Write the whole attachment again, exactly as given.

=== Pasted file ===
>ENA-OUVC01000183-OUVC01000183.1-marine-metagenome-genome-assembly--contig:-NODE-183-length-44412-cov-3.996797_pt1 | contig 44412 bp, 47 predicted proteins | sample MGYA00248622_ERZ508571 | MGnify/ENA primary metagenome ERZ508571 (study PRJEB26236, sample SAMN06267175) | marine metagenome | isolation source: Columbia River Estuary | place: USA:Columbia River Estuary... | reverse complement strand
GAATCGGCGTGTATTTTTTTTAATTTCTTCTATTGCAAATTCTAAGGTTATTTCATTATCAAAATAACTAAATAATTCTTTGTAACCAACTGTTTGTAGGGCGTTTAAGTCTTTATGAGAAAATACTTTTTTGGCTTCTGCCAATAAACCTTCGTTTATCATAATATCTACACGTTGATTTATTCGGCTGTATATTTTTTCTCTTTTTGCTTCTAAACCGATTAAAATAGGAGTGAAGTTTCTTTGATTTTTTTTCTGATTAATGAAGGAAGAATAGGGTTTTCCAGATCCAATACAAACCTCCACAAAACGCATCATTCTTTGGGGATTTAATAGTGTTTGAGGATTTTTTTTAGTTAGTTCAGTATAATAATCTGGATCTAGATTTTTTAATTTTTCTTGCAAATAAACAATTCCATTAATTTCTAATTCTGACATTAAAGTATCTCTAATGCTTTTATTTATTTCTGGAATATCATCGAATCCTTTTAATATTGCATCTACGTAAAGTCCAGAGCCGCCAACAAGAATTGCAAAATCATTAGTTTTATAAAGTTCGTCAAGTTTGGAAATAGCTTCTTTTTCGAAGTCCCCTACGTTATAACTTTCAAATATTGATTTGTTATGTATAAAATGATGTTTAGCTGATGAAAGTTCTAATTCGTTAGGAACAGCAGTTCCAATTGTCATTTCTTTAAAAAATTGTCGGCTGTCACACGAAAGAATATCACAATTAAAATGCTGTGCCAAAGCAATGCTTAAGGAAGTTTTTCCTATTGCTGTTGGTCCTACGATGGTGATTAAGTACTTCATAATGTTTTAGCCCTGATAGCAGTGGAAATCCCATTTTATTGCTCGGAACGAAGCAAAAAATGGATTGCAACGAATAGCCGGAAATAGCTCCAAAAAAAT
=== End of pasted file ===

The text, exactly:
>ENA-OUVC01000183-OUVC01000183.1-marine-metagenome-genome-assembly--contig:-NODE-183-length-44412-cov-3.996797_pt1 | contig 44412 bp, 47 predicted proteins | sample MGYA00248622_ERZ508571 | MGnify/ENA primary metagenome ERZ508571 (study PRJEB26236, sample SAMN06267175) | marine metagenome | isolation source: Columbia River Estuary | place: USA:Columbia River Estuary... | reverse complement strand
GAATCGGCGTGTATTTTTTTTAATTTCTTCTATTGCAAATTCTAAGGTTATTTCATTATCAAAATAACTAAATAATTCTTTGTAACCAACTGTTTGTAGGGCGTTTAAGTCTTTATGAGAAAATACTTTTTTGGCTTCTGCCAATAAACCTTCGTTTATCATAATATCTACACGTTGATTTATTCGGCTGTATATTTTTTCTCTTTTTGCTTCTAAACCGATTAAAATAGGAGTGAAGTTTCTTTGATTTTTTTTCTGATTAATGAAGGAAGAATAGGGTTTTCCAGATCCAATACAAACCTCCACAAAACGCATCATTCTTTGGGGATTTAATAGTGTTTGAGGATTTTTTTTAGTTAGTTCAGTATAATAATCTGGATCTAGATTTTTTAATTTTTCTTGCAAATAAACAATTCCATTAATTTCTAATTCTGACATTAAAGTATCTCTAATGCTTTTATTTATTTCTGGAATATCATCGAATCCTTTTAATATTGCATCTACGTAAAGTCCAGAGCCGCCAACAAGAATTGCAAAATCATTAGTTTTATAAAGTTCGTCAAGTTTGGAAATAGCTTCTTTTTCGAAGTCCCCTACGTTATAACTTTCAAATATTGATTTGTTATGTATAAAATGATGTTTAGCTGATGAAAGTTCTAATTCGTTAGGAACAGCAGTTCCAATTGTCATTTCTTTAAAAAATTGTCGGCTGTCACACGAAAGAATATCACAATTAAAATGCTGTGCCAAAGCAATGCTTAAGGAAGTTTTTCCTATTGCTGTTGGTCCTACGATGGTGATTAAGTACTTCATAATGTTTTAGCCCTGATAGCAGTGGAAATCCCATTTTATTGCTCGGAACGAAGCAAAAAATGGATTGCAACGAATAGCCGGAAATAGCTCCAAAAAAAT